It’s not that patents are bad. It’s just that you can’t trust them to protect your business from competition. In Should I Start This Business on the Bplans Blog, Sabrina Parsons reflects on a recommendation to explore patents in a startup:

This is solid advice. I just want to add a caveat. Patents will not protect you. They are good to have, investors like them, but your competitors will find ways around them (if the solution is that good, believe me they will). Proving patent infringement is also a long and costly process that would most likely kill your business. So please, go ahead and get a patent, but then put a strategy in place to market the heck out of your solution — so that when someone copies it you are the true front runner with the best quality solution.

The kill your business phrase might be a bit strong, but cost a lot of money, yes. So you might also budget some money for legal fees, because having a patent implies having the money to monitor infringement and take action to prevent it.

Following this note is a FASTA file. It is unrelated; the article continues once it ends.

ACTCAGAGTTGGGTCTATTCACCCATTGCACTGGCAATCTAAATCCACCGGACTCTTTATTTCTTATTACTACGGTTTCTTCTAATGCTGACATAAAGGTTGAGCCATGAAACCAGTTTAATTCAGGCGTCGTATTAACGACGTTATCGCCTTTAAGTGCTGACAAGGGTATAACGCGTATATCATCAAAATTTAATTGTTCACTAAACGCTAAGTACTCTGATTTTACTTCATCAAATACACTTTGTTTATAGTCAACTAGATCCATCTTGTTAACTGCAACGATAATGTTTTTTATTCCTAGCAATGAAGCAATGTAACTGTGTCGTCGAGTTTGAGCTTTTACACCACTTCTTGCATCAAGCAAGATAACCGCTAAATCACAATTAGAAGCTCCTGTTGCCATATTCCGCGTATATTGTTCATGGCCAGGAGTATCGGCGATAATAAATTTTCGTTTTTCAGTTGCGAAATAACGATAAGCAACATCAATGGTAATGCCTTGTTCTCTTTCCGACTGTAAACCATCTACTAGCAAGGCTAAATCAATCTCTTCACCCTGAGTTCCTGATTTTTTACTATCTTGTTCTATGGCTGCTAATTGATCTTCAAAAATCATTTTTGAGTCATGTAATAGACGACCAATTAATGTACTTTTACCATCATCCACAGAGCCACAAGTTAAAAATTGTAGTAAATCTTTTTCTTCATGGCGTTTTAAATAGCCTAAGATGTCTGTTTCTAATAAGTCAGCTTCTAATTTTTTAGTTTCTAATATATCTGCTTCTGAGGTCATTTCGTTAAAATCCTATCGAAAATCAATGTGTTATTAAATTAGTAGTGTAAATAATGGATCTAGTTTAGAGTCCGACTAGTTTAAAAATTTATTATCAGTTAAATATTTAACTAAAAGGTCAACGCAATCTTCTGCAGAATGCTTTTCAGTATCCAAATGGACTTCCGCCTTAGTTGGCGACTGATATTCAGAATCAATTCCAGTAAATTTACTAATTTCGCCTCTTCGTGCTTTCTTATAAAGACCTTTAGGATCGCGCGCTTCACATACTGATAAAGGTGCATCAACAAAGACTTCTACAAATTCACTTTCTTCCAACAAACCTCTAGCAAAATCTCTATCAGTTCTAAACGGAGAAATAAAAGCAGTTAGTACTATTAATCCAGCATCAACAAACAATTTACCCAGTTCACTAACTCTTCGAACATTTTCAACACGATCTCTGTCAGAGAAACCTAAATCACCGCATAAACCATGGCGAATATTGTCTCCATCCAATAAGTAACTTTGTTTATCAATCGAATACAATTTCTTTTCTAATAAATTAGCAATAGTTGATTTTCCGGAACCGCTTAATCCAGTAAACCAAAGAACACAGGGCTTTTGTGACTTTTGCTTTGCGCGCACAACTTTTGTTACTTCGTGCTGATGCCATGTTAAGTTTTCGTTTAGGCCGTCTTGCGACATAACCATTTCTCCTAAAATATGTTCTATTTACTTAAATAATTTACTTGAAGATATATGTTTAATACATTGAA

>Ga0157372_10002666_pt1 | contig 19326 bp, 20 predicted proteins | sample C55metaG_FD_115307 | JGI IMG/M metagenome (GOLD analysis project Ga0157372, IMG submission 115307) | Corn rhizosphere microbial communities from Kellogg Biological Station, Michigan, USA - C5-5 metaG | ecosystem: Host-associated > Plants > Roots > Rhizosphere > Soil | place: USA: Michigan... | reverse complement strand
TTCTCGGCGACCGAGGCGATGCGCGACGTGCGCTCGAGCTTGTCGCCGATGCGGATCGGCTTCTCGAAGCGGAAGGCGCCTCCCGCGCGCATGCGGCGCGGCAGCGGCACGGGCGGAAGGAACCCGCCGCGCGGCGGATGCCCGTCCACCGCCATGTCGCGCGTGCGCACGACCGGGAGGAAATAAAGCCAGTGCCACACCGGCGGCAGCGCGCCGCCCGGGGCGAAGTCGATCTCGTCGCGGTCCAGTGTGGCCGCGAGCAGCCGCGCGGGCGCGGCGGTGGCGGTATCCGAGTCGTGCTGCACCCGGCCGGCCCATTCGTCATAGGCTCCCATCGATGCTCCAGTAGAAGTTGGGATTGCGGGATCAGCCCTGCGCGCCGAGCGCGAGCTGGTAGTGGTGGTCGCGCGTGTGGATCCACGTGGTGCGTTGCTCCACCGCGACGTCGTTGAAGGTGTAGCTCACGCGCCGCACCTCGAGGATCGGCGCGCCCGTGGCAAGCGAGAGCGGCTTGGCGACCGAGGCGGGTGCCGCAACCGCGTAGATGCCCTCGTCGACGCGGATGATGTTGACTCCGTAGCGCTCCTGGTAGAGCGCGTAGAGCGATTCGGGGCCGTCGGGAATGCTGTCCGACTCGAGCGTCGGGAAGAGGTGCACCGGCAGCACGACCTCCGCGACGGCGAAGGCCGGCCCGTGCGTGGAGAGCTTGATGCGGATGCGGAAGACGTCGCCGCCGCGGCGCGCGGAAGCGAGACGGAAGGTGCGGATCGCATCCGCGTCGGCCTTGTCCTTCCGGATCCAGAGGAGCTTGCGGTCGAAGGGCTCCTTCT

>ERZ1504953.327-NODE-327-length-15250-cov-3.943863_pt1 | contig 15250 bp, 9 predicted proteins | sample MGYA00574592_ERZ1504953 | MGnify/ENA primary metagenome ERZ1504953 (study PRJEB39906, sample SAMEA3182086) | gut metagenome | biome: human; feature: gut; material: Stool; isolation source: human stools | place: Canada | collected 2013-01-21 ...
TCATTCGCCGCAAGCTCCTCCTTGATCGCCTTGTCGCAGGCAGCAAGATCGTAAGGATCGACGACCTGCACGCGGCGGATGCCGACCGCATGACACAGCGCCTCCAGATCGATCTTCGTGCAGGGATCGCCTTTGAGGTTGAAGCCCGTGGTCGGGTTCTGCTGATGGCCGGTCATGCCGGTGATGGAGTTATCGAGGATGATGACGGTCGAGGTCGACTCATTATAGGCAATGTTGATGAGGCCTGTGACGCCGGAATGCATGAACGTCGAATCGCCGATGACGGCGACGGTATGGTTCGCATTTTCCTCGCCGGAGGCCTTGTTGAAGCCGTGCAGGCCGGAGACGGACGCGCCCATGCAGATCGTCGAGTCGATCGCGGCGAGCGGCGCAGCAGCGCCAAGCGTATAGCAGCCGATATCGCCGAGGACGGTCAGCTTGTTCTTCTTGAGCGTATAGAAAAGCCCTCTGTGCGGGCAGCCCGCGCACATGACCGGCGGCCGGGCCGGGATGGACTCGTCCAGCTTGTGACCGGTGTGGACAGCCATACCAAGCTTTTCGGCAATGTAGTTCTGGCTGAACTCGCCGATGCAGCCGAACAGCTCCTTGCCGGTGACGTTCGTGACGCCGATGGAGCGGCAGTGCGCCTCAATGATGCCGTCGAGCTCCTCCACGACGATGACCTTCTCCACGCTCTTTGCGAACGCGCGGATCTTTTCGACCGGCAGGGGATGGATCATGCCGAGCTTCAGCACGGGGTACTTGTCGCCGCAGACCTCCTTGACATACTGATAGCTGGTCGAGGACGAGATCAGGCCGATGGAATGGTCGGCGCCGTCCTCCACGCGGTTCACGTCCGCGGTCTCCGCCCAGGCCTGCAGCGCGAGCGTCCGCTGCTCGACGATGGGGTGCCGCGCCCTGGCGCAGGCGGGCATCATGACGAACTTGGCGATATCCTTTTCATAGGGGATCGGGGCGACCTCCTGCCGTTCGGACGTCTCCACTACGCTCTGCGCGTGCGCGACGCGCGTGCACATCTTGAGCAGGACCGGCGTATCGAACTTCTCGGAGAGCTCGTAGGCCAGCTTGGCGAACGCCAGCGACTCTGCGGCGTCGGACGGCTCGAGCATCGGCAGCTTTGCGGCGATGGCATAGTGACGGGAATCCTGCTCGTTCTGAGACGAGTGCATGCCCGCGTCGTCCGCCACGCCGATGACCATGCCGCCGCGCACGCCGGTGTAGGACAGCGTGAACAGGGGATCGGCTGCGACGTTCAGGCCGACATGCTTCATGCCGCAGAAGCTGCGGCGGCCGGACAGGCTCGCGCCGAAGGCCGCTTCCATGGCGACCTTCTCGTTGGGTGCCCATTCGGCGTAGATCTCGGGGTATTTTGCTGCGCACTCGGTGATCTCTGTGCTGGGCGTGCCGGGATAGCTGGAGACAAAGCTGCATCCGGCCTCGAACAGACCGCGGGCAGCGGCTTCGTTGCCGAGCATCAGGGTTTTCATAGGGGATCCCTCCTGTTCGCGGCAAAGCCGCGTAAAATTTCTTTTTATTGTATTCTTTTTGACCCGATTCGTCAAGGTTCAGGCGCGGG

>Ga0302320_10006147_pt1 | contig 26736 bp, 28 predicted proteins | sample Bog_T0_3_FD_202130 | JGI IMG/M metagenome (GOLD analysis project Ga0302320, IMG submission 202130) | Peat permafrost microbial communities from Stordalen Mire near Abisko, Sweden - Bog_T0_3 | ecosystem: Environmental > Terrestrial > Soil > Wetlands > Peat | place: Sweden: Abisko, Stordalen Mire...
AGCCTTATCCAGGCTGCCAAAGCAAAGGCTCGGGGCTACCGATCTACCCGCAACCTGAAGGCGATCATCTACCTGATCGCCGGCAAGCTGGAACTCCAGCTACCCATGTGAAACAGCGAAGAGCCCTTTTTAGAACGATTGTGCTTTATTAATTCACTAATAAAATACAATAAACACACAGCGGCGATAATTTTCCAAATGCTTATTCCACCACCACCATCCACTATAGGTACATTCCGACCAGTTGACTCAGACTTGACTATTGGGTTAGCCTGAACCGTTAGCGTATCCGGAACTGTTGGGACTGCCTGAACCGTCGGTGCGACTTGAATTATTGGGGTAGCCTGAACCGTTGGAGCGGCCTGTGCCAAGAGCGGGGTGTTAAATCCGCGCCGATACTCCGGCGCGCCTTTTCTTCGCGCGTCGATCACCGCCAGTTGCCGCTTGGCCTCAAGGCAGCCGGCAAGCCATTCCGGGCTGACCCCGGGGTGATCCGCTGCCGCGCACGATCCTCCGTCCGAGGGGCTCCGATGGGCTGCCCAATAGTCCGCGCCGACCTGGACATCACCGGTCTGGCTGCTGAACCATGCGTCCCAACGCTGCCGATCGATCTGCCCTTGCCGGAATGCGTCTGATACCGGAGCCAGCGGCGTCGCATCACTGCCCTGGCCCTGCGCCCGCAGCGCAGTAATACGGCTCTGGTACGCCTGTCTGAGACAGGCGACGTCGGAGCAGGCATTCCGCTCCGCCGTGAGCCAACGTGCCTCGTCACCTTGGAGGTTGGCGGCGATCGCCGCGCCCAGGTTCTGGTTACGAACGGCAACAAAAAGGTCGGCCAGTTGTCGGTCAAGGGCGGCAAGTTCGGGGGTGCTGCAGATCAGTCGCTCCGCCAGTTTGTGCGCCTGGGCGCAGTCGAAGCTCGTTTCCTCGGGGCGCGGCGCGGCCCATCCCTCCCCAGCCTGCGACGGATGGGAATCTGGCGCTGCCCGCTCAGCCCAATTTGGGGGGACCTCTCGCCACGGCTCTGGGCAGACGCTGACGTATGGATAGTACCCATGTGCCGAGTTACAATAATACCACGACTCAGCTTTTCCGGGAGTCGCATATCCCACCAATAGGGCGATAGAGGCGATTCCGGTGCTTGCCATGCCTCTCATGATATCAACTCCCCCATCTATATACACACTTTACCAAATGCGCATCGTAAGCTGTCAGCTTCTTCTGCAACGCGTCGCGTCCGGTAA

You might also have some money ready for legal evaluation of the defensibility of a patent. Some are much less defensible than others. Sometimes an expert in the technology area can give you a reading on how strong your patent is and how competitors might work around it.

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Tim BerryTim Berry
Tim Berry

Tim Berry is the founder and chairman of Palo Alto Software and Bplans.com. Follow him on Twitter @Timberry.